Burleigh Pottery is best known for its beautiful high quality earthenware.
It’s lucky that Richard Eaton, design director at Burleigh Pottery, is a fan of tea: he drank a seven-cup pot of it during our photo shoot. He’s clearly keen on Staffordshire pottery, too, having spent his 27-year career so far with Denby Pottery. It was a few years ago, while at the helm of Denby, that he received a phone call about a struggling company in Stoke-on-Trent. ‘It was Burleigh and I was asked to come and have a look. We went to visit Middleport Pottery, where the company’s based, and it was like going back 150 years. We were stepping over holes in the floors, there were wooden troughs at head height and the boiler was stuck in a garage out the back,’ explains Mr Eaton. ‘I fell in love immediately.’
Today, following an injection of cash from the Prince’s Regeneration Trust (among other organisations), the Middleport factory has been brought into the 21st century, but the tissue-printing technique used remains exactly the same. Patterns, printed on cigarette paper, are cut by hand and wrapped around the item then, using a stiff brush, they are pushed into the pottery. ‘It’s such a skill,’ says Mr Eaton. ‘I teach at a local university and often take the cow creamer and teapot with me and say to the students: “How do you think you can wrap the pattern around a handle and spout?” they’re always amazed.’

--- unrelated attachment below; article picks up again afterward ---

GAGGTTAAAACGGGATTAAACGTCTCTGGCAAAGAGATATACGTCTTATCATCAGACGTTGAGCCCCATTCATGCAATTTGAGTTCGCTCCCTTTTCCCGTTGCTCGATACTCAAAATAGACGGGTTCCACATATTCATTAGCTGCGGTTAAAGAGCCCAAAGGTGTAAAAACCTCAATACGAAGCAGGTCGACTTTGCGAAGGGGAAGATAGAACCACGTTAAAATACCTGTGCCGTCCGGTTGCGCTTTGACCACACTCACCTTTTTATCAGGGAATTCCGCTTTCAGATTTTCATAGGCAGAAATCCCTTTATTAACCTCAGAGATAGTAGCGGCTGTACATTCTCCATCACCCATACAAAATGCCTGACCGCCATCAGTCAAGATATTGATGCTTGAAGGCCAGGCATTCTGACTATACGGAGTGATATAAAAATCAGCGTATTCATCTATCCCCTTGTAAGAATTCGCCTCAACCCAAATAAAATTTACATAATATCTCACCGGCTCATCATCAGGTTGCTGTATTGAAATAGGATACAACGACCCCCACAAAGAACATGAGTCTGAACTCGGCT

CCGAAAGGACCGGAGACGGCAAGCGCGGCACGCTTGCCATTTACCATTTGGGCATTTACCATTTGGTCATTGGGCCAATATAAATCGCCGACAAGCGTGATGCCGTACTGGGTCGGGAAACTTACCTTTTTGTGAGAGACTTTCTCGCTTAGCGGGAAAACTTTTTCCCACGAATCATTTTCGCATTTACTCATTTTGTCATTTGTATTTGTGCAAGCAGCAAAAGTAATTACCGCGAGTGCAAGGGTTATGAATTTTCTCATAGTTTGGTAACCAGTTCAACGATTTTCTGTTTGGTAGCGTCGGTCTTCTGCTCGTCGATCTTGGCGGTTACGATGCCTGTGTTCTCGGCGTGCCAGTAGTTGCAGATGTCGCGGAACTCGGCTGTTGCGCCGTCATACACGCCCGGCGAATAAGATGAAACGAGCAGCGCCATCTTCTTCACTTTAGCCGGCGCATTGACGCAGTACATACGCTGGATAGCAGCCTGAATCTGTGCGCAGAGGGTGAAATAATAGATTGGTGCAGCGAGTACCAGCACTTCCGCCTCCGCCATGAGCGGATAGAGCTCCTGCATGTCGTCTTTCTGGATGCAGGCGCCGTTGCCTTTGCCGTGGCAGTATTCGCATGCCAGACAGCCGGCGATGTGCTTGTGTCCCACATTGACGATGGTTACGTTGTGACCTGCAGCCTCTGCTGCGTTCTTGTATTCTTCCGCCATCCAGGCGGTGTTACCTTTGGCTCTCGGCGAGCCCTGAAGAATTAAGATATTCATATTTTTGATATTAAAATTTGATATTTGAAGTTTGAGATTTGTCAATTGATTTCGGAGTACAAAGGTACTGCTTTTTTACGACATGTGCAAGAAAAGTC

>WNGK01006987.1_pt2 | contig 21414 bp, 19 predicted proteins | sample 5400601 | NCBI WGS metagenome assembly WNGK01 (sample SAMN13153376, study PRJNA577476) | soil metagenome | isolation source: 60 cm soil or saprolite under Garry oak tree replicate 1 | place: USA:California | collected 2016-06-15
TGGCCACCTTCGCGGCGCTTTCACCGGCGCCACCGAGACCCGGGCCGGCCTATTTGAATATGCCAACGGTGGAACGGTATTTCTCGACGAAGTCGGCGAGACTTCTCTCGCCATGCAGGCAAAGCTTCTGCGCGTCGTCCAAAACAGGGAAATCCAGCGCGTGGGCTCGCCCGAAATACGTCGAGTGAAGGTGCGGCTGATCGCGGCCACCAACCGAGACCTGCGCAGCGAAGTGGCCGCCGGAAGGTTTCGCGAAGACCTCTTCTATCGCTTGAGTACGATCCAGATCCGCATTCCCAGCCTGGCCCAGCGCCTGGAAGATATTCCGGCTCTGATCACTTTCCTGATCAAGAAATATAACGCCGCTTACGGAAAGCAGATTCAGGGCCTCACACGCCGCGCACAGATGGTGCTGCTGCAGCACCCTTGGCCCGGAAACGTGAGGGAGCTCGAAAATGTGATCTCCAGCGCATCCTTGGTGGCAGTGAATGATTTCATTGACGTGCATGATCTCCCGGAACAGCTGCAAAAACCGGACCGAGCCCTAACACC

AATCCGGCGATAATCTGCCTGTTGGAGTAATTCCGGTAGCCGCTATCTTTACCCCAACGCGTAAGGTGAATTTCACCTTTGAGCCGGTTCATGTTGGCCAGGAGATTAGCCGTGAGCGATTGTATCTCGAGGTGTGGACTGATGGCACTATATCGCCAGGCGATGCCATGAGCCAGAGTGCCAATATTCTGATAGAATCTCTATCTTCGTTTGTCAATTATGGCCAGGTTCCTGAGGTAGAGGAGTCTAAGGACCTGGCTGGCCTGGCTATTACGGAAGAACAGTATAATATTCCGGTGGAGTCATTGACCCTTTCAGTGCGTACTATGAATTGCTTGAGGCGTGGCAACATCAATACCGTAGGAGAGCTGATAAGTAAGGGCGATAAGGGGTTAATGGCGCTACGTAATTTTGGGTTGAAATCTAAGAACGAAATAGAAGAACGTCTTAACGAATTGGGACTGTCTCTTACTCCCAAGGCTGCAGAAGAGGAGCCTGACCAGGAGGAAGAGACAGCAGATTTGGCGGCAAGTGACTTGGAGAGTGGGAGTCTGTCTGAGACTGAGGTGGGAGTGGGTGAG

Many of the patterns aren’t owned by Burleigh, but are endemic to Staffordshire potteries. ‘It feels familiar to everyone as a result. It’s pottery that makes you smile.’ the company is now restoring old copperplate rollers to reproduce classic patterns in contemporary colours. ‘Burleigh transcends age and demographics,’ says Mr Eaton. ‘It just screams of being English.’
For further information, telephone 01773 740740 or visit www.burleigh.co.uk
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